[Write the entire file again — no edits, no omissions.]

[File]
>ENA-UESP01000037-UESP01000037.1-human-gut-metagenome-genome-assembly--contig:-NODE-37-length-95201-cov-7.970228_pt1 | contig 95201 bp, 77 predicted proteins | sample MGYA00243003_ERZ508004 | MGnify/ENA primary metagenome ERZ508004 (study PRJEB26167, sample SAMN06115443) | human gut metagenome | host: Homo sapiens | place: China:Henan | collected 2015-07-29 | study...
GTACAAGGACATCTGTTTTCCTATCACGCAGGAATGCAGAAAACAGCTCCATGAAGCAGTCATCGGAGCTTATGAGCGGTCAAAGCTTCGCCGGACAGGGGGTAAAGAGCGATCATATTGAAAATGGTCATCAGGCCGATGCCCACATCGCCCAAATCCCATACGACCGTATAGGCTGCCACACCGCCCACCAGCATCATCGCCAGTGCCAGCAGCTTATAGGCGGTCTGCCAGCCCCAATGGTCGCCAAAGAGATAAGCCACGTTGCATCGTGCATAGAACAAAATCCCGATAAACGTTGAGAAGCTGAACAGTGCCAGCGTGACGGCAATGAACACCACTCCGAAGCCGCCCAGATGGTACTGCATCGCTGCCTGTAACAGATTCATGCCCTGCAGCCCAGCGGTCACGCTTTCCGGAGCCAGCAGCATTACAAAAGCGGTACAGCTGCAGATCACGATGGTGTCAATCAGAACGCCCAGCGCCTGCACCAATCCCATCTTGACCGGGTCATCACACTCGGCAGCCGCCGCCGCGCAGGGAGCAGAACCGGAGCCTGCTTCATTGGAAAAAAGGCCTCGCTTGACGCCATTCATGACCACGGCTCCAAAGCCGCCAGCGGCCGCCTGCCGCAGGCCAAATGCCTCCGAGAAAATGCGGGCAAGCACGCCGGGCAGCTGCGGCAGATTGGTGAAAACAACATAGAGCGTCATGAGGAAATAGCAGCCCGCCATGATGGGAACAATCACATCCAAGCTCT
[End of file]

>ENA-UESP01000037-UESP01000037.1-human-gut-metagenome-genome-assembly--contig:-NODE-37-length-95201-cov-7.970228_pt1 | contig 95201 bp, 77 predicted proteins | sample MGYA00243003_ERZ508004 | MGnify/ENA primary metagenome ERZ508004 (study PRJEB26167, sample SAMN06115443) | human gut metagenome | host: Homo sapiens | place: China:Henan | collected 2015-07-29 | study...
GTACAAGGACATCTGTTTTCCTATCACGCAGGAATGCAGAAAACAGCTCCATGAAGCAGTCATCGGAGCTTATGAGCGGTCAAAGCTTCGCCGGACAGGGGGTAAAGAGCGATCATATTGAAAATGGTCATCAGGCCGATGCCCACATCGCCCAAATCCCATACGACCGTATAGGCTGCCACACCGCCCACCAGCATCATCGCCAGTGCCAGCAGCTTATAGGCGGTCTGCCAGCCCCAATGGTCGCCAAAGAGATAAGCCACGTTGCATCGTGCATAGAACAAAATCCCGATAAACGTTGAGAAGCTGAACAGTGCCAGCGTGACGGCAATGAACACCACTCCGAAGCCGCCCAGATGGTACTGCATCGCTGCCTGTAACAGATTCATGCCCTGCAGCCCAGCGGTCACGCTTTCCGGAGCCAGCAGCATTACAAAAGCGGTACAGCTGCAGATCACGATGGTGTCAATCAGAACGCCCAGCGCCTGCACCAATCCCATCTTGACCGGGTCATCACACTCGGCAGCCGCCGCCGCGCAGGGAGCAGAACCGGAGCCTGCTTCATTGGAAAAAAGGCCTCGCTTGACGCCATTCATGACCACGGCTCCAAAGCCGCCAGCGGCCGCCTGCCGCAGGCCAAATGCCTCCGAGAAAATGCGGGCAAGCACGCCGGGCAGCTGCGGCAGATTGGTGAAAACAACATAGAGCGTCATGAGGAAATAGCAGCCCGCCATGATGGGAACAATCACATCCAAGCTCT